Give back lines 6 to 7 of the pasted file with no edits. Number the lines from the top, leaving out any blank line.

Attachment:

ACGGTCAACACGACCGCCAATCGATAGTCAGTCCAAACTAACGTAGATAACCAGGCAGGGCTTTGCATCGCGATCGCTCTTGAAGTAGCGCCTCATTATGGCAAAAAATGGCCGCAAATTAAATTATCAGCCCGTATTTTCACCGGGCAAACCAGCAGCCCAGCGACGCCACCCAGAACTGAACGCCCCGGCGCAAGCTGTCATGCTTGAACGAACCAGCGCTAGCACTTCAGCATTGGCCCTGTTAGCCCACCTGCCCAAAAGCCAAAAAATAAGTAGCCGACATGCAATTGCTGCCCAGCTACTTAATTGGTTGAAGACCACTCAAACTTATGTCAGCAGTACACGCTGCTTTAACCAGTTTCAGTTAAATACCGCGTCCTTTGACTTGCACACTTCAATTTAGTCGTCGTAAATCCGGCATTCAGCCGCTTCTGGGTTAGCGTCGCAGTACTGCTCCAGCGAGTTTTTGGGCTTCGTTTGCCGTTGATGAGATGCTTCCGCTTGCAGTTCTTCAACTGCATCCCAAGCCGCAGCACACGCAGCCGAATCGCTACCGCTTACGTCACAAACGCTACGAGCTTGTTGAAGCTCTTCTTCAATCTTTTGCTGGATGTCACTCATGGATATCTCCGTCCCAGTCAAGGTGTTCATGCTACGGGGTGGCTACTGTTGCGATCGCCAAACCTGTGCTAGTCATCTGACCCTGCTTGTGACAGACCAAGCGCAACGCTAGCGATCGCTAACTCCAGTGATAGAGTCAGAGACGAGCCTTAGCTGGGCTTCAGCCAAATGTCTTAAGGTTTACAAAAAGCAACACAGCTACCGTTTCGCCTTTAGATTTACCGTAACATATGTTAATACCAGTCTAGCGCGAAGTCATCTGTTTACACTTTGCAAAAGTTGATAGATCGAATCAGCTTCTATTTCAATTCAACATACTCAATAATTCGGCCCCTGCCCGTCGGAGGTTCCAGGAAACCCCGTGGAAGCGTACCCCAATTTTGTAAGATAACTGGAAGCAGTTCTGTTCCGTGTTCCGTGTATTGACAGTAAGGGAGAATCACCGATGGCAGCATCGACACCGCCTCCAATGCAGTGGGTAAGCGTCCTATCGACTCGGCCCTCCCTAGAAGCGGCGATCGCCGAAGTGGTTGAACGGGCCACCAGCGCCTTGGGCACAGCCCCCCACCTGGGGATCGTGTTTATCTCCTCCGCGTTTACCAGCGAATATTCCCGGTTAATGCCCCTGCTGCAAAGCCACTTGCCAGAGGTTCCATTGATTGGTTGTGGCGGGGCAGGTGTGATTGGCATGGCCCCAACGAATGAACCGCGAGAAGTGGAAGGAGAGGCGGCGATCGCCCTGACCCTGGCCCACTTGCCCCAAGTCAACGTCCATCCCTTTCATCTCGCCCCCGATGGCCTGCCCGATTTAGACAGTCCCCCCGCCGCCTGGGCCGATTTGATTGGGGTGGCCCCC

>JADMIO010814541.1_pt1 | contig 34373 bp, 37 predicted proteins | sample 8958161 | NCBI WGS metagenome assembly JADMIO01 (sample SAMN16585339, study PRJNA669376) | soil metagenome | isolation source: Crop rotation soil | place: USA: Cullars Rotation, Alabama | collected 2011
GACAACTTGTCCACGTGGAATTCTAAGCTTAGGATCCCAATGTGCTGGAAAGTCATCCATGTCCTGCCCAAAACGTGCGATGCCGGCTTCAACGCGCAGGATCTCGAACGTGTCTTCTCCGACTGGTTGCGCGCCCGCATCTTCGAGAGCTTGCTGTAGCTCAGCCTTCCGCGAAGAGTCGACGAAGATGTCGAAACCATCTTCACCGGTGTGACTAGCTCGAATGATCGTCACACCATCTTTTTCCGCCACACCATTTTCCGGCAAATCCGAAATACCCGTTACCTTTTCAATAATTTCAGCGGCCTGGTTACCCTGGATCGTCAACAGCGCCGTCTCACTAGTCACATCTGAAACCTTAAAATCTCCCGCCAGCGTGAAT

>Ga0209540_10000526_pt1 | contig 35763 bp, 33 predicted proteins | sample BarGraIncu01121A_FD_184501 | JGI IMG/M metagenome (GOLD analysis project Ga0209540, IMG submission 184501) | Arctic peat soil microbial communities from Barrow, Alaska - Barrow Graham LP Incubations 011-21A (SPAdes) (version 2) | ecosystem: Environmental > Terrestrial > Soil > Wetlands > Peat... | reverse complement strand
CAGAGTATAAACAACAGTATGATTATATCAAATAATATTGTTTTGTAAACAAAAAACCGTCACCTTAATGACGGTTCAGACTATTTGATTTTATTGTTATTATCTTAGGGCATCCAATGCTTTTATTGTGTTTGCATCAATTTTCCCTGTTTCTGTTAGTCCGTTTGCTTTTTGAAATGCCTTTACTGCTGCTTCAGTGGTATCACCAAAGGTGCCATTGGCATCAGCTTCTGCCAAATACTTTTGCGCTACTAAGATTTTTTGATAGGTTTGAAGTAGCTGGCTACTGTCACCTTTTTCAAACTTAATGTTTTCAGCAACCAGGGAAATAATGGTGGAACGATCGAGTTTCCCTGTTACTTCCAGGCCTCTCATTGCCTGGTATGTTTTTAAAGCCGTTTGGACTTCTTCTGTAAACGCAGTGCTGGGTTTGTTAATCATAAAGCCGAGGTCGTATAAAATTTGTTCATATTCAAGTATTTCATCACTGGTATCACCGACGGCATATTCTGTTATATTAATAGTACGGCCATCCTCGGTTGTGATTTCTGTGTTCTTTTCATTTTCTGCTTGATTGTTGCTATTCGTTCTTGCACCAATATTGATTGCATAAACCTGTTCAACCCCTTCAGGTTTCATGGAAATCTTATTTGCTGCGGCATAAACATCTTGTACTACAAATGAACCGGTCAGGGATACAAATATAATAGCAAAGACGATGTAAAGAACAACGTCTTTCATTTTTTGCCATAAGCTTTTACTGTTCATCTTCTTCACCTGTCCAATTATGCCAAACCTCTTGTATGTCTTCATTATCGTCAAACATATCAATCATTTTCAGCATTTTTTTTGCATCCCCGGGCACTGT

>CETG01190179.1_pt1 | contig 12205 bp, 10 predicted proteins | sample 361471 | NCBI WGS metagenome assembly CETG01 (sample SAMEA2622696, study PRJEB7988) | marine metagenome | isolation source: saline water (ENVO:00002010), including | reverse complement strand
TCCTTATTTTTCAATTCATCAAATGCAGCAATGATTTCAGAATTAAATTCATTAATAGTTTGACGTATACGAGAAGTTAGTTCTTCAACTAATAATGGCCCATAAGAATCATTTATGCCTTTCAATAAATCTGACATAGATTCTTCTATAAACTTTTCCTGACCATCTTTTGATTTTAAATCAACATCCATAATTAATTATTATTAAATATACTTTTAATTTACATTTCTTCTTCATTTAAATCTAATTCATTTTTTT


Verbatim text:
>CETG01190179.1_pt1 | contig 12205 bp, 10 predicted proteins | sample 361471 | NCBI WGS metagenome assembly CETG01 (sample SAMEA2622696, study PRJEB7988) | marine metagenome | isolation source: saline water (ENVO:00002010), including | reverse complement strand
TCCTTATTTTTCAATTCATCAAATGCAGCAATGATTTCAGAATTAAATTCATTAATAGTTTGACGTATACGAGAAGTTAGTTCTTCAACTAATAATGGCCCATAAGAATCATTTATGCCTTTCAATAAATCTGACATAGATTCTTCTATAAACTTTTCCTGACCATCTTTTGATTTTAAATCAACATCCATAATTAATTATTATTAAATATACTTTTAATTTACATTTCTTCTTCATTTAAATCTAATTCATTTTTTT